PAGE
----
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On his India visit, Microsoft CEO Satya Nadella declared that he was very bullish on the cloud, especially the next phase consisting of AI and cloud – which he believed every business in India would benefit from.
Indeed, according to a recent AIM Research report, AI-generated revenue stood at USD 12.3 billion in 2022, with the BFSI sector showing the highest adoption rate at 65%. Besides, the AI and cloud infrastructure is also considered to show the greatest jump in investment priorities in 2022. All of this, while the global tech world was going through a recession, with companies like Meta, Amazon, Google, Salesforce, Twitter and others laying off employees in numbers that surpassed the levels of the great recession level.
Investments in AI have not only catered to building LLMs and entertaining chatbots, but also enterprise applications. In the TCS earnings call for Q3FY23, COO N Ganapathy Subramaniam said that the tech spend seems to be intact, with everybody betting on cloud-related investments. Specifically, investments around Cloud 2.0 applications like employing AI at the edge will continue to be so since stopping the deal pipeline and starting again is not affordable for enterprises.
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A similar sentiment was shared by Nadella, who alluded to the cloud boom in 2007-2008 as the last transformatory paradigm, adding that the next phase will be carried out by Artificial Intelligence (AI).
The next-big thing
Cloud 2.0 embraces the serverless architecture paradigm, where companies can run full application functionality or APIs without having to manage servers or back-end infrastructure. Additionally, it enables businesses to switch their IT spending from a Capex to an Opex model during the entire time that the applications are being developed, saving overall costs by about 60%.
Siddhesh Naik, IBM country leader (Data, AI, and Automation), told AIM that there are a lot of positive things happening for startups and organisations in areas of manufacturing, health, transport, and taxation, etc, as they begin to utilise the data served by the government (in a secure manner) as an API economy and build offerings on top of that.
Edge AI is another area enterprises have been working on, bringing data closer to where needed, thereby improving the response time and saving bandwidth while enabling less constrained data analysis. While currently only 10% of data is created and processed outside a traditional data center or cloud, Gartner predicts that this would increase to 75% by 2025.
Along similar lines, Naik stressed that the other thing that has evolved with 5G is the whole thing about consuming data at the edge, which allows using cloud capabilities without physically moving the data. For instance, the recently announced IBM-Airtel partnership, which will utilise IBM Cloud Satellite to deploy Airtel’s edge computing platform. The platform will enable large enterprises across multiple industries, including manufacturing and automotive, to accelerate innovative solutions that securely deliver new value to their clients and operations at the edge.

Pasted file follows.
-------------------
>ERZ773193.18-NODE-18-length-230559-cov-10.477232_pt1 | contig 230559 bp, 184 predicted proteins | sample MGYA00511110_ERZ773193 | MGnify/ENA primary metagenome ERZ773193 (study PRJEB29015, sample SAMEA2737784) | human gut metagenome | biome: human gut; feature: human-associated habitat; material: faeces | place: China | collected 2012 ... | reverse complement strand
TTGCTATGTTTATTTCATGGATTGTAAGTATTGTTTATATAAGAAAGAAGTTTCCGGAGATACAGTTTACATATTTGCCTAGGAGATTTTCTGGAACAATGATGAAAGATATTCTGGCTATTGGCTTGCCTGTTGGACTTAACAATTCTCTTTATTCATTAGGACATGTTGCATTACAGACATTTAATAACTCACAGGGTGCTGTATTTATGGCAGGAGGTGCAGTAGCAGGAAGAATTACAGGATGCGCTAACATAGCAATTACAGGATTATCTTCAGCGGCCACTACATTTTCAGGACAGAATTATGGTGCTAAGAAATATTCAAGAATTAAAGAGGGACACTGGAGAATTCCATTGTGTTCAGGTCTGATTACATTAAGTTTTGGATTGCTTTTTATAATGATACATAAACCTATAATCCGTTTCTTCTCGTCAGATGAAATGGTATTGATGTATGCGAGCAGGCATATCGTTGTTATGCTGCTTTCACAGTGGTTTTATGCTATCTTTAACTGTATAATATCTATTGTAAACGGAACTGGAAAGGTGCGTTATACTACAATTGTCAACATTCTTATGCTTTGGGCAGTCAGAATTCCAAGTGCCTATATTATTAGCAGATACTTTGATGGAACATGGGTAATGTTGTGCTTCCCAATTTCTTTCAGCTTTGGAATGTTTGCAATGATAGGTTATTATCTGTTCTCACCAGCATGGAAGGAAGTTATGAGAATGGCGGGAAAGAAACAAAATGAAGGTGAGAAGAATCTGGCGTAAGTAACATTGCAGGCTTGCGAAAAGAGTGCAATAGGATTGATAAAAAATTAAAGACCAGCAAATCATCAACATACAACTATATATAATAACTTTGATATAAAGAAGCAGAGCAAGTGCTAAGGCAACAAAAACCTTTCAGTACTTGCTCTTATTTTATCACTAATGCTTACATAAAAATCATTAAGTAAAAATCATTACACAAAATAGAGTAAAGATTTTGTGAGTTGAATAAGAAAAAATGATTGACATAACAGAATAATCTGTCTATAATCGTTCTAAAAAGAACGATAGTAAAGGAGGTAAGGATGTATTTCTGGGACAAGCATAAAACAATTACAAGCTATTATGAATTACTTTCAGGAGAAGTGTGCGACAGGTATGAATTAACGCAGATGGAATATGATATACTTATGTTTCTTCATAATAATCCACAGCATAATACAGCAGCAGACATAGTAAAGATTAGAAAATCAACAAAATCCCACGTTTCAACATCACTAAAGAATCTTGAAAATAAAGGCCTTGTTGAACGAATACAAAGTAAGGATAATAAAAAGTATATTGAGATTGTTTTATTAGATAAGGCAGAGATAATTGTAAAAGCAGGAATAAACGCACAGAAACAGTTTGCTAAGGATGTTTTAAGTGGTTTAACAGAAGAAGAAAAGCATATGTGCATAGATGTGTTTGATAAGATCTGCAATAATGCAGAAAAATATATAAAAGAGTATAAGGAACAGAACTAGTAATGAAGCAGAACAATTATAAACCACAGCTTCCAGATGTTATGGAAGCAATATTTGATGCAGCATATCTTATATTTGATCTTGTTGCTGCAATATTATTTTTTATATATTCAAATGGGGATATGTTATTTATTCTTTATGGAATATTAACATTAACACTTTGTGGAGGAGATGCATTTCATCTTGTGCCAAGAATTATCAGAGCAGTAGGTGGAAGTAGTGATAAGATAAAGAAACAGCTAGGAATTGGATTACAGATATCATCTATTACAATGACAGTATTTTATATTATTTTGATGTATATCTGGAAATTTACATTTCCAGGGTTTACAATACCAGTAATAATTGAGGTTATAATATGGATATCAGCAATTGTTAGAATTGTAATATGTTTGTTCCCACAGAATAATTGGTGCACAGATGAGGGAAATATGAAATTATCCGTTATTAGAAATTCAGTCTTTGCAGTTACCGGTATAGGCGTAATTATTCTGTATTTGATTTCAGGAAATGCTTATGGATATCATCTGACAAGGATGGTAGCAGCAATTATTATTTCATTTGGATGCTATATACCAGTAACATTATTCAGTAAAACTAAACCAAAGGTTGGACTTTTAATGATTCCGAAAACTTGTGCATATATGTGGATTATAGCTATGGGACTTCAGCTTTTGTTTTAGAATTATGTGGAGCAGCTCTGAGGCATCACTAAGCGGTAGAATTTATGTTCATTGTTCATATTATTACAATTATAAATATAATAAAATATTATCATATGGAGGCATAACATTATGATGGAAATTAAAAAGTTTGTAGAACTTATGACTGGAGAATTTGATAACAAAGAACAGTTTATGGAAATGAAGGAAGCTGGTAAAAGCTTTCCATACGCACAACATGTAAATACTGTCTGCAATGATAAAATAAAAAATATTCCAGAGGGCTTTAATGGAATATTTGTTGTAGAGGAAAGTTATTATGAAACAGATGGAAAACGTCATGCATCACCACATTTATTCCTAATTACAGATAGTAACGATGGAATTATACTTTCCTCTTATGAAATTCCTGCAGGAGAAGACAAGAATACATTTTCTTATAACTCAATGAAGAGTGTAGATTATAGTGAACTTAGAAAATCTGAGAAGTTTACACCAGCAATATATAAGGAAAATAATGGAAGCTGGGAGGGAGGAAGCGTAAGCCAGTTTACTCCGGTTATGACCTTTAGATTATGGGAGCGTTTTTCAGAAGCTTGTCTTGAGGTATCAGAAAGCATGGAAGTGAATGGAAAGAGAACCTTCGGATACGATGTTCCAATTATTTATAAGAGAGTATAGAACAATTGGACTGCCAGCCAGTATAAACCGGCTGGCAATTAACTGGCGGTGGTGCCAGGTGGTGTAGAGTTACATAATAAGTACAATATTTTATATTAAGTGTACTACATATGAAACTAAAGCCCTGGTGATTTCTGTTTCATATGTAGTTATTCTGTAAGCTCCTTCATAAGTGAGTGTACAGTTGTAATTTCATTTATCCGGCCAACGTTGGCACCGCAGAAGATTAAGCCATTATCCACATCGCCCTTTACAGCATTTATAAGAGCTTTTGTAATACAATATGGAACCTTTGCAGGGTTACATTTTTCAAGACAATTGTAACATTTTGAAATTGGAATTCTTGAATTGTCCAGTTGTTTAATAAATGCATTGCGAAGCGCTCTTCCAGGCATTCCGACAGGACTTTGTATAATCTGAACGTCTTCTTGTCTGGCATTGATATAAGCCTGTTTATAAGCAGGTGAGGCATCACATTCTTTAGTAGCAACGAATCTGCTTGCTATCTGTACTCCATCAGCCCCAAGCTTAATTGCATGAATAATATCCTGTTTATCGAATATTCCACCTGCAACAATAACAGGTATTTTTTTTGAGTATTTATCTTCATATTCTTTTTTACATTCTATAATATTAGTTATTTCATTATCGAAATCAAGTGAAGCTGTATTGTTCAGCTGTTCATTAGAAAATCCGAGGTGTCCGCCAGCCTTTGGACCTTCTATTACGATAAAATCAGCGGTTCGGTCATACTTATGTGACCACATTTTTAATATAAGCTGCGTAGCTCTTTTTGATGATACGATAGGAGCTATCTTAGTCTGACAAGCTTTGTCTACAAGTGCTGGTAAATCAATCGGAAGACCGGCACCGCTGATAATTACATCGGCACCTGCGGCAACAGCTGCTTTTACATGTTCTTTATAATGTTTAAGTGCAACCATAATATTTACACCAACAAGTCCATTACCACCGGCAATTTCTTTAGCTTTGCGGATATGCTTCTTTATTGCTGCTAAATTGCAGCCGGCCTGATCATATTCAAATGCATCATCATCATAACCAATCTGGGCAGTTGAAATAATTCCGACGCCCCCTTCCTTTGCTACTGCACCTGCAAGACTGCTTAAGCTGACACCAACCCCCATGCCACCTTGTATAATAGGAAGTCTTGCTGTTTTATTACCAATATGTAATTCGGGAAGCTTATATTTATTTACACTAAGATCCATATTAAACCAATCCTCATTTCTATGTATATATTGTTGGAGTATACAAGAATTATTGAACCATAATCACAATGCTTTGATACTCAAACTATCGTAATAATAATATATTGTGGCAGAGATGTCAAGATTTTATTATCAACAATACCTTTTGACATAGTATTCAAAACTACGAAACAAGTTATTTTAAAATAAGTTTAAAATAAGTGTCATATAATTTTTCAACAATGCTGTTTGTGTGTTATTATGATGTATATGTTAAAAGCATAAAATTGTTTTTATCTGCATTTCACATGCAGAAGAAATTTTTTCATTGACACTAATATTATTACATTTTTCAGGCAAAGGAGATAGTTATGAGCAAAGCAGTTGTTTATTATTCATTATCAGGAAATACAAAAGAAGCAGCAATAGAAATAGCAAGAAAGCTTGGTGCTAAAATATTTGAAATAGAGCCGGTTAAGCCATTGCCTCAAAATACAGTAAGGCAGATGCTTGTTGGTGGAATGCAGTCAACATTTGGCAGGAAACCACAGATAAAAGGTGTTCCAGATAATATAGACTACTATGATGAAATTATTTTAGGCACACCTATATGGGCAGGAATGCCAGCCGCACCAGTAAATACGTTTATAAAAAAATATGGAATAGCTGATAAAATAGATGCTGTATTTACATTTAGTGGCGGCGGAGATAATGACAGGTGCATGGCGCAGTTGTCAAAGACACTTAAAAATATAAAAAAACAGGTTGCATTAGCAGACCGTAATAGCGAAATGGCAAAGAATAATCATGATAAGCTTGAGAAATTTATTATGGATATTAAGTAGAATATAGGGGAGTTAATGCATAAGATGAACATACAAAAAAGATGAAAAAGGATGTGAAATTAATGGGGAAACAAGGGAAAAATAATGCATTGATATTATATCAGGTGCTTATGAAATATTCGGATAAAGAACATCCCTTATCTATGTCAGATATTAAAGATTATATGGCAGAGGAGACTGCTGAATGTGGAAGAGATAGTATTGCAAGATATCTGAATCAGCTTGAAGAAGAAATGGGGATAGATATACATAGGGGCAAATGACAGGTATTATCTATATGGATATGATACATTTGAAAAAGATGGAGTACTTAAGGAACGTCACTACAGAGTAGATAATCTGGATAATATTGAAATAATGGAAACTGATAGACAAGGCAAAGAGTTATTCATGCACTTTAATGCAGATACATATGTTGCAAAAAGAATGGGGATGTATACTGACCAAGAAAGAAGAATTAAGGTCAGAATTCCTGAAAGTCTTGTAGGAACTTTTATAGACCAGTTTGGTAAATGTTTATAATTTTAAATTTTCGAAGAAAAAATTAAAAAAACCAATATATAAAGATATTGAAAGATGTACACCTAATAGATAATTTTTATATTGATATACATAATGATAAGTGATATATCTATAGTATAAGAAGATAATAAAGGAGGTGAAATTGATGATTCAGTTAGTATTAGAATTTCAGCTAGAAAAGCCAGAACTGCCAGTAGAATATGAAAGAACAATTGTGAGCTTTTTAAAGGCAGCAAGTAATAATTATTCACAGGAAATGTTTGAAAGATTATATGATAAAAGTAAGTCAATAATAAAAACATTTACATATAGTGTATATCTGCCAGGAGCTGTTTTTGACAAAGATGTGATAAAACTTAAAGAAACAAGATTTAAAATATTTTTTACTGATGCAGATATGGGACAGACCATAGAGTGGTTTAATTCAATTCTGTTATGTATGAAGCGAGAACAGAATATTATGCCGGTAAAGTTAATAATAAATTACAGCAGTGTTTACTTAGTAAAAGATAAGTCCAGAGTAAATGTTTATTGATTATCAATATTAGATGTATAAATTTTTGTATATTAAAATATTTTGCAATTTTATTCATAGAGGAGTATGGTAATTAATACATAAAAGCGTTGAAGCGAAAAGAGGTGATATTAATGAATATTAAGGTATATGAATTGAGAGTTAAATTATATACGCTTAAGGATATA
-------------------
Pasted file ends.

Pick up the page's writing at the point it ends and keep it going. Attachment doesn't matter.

Edge computing, together with 5G technology, has the potential to create a cumulative economic impact of $1 trillion by 2035.
AI in other areas
Simultaneously, we are seeing a 4-5% increase in mergers and acquisitions across AI & analytics service companies as large organisations continue consolidating capabilities to fill the gap to cater to the data-driven development needs of enterprises across industries. Businesses are also using automated MLOps to accelerate delivery by continuously monitoring ML models to yield high-impact business insights and open up new opportunities to improve customer experience. According to Research And Markets, the AutoML market, which generated a revenue of $300K billion in 2019, is expected to increase to $14.5 billion by 2030.
Finally, coming to the ‘consumer-facing’ AI applications – namely, large language models and their generative AI applications – which witnessed a surge with company deployments. The trend was identified as ‘FastSaaS’, which means that companies can simply package text and image-generation APIs with no code capabilities to build software products. Companies like Jasper AI, Notion, Mem X, Writersonic and numerous others use GPT-3 API to build their offerings.
A glimmer of hope, but…
The tech market looks uncertain at the moment, with companies rushing to optimise and focus on efficiency – recent layoffs attest to that. It is quite likely that the market will change in the coming recession. However, AI continues to make long strides, including in areas like generative AI, foundation models, smart robots, NLP, autonomous vehicles, computer vision, data engineering, AI cloud services, and many others.
But, AI companies are not in-themselves immune to the surrounding environment. Recently, Scale AI announced that it would lay off 20% of its workforce. In an official statement, the company said that it witnessed strong sales growth through 2021 and 2022, which led them to move towards increasing the headcount. What they didn’t realise though, is that many of the industries they served, such as e-commerce and consumer technology, are facing the repercussions of the pandemic and adjusting to the market reality. So, while AI is booming, and breaking new ground everyday, the industry is still coping with the daunting macroeconomic conditions.